Building an autonomous robot assistant
When we think of ways in which we could use a robot to improve our lives, we usually think of humanoid robots that do our menial tasks, like folding clothes. Unfortunately, the computational resources required to build an image recognition system that could identify clothes and deduce the mechanical steps required to fold them into a certain shape are so immense that such robots will not exist for quite some time, the closest thing being the towel-folding robot made by researchers at Berkeley that takes approximately 25 minutes to fold each towel. Such is the nature of Moravec’s paradox, which is summed up quite elegantly by Steven Pinker in his book The Language Instinct:
As the new generation of intelligent devices appears, it will be the stock analysts and petrochemical engineers and parole board members who are in danger of being replaced by machines. The gardeners, receptionists, and cooks are secure in their jobs for decades to come.
Trying to apply artificial intelligence to complicated tasks like folding laundry or cooking food is difficult and pointless. A human will always be able to outperform a computer in that regard, given the current state of technological advancement. Instead of jumping on the bandwagon of investing millions of dollars into building clunky, expensive robots that will be out of the reach of the consumer for many decades (like Intel’s robotic butler HERB), my goal was to build a reasonably-priced mobile platform that can be used as a generic way to give motion to my robotics and AI projects. What I ended up with was this:
Honestly, human beings are quite adept at taking care of themselves (myself included), but sometimes its nice to have a sidekick that can drive around and interact with the world while simultaneously not eating all the food out of your fridge. Did I mention that you can program this sidekick in Python? In this blog post, I’ll describe how I made the generic mobile platform pictured above, which currently carries a mini Linux box, a Kinect sensor, and a robotic arm, and was previously used to carry around two Arduino boards and a coffee maker.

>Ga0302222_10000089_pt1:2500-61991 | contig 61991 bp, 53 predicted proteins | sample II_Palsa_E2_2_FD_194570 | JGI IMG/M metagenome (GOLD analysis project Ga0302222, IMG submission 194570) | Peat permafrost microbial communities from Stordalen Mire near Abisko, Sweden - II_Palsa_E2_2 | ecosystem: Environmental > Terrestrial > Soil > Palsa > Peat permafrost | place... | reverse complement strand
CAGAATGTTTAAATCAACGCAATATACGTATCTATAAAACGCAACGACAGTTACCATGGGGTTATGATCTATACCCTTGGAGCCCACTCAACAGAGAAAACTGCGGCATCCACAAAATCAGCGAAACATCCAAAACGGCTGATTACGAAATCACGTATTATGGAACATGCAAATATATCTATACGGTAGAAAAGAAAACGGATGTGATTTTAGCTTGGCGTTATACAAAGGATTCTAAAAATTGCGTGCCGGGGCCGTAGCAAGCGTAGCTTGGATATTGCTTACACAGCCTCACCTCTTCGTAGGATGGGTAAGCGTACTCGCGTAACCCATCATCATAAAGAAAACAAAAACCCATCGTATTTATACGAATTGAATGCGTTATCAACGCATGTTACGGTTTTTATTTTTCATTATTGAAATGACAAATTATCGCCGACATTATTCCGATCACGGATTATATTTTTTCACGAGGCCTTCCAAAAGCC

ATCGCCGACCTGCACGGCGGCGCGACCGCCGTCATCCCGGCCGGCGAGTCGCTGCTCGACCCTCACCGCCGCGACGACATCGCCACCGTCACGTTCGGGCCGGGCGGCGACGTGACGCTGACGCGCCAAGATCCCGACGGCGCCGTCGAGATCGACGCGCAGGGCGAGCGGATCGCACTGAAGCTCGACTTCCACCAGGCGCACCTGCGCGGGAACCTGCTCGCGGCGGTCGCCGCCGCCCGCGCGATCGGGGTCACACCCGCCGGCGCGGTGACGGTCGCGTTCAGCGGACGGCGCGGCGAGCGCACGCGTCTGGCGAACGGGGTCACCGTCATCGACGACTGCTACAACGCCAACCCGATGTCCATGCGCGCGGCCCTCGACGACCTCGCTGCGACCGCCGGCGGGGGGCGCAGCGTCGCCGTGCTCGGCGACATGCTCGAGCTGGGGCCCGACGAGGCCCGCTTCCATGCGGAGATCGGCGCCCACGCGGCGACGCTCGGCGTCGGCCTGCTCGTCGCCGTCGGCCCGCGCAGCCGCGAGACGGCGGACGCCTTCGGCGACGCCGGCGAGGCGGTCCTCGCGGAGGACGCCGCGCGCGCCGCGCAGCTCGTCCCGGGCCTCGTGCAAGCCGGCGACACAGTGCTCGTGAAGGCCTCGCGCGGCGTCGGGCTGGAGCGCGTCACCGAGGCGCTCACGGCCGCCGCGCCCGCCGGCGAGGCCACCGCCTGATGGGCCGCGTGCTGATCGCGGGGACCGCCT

For this project, I’m using an iRobot Create ($240), which is essentially a Roomba without the vacuum and the hefty price tag. With two Arduino microcontrollers ($22 each) and a pair of XBee wireless communication modules ($30 each), you can remotely control the iRobot using its open serial interface. In my current setup, I am controlling the robot with a Zotac mini running Ubuntu 10.4 ($250) and a Microsoft Kinect sensor ($150). There is also a power system (~$60) that provides a source of mobile AC power to the electronics on board.
The iRobot is a great solution for anyone who needs a fast and robust driving base for a project or just a spunky looking RC vehicle to do your bidding. The Arduino option allows a cheap, robust, and low-power way of communicating with the robot and attaching Arduino-related peripheral devices to the robot. This is also my preferred method because it allows the Arduino to draw power from the iRobot’s onboard serial port, unlike the mini computer option which requires the heavy portable AC unit from a speaker backpack to be lugged around as well.
I started by just experimenting with Arduino control of the iRobot, which was quite simple and well documented.
I then improved the Arduino setup with two Arduinos communicating over the SPI interface, with one Arduino connected to an XBee wireless transmitter/receiver which occupied its serial port, and the other sending serial messages to the iRobot. I also had another transmitter connected by USB to my computer.
I then used Acme rods and an MDF sheet that I cut on my scroll saw to secure a platform above the robot. The iRobot has a relatively small load capacity after which the motors stop working effectively, so it was necessary to keep this part as light as possible.
I then used pipe insulation and black contact paper to improve the exterior surface of the robot.
I added one more platform on top and trimmed the Acme rods to remove any excess sticking out above the platform.
I then mounted the Zotac mini computer, Kinect sensor, and power supply.
I got this robotic arm design from a Chicago mechatronics company called Trossen Robotics. They laser cut all the parts for you, so it only requires assembly and sourcing of the motors/various parts. This was the most tedious part of the process and I quickly learned that the resulting arm could still only pick up light items - a cup half full of coffee seemed to put excessive strain on the motors.
Regardless, this was a fun project and I was able to experiment with environment mapping and other fun applications using this platform.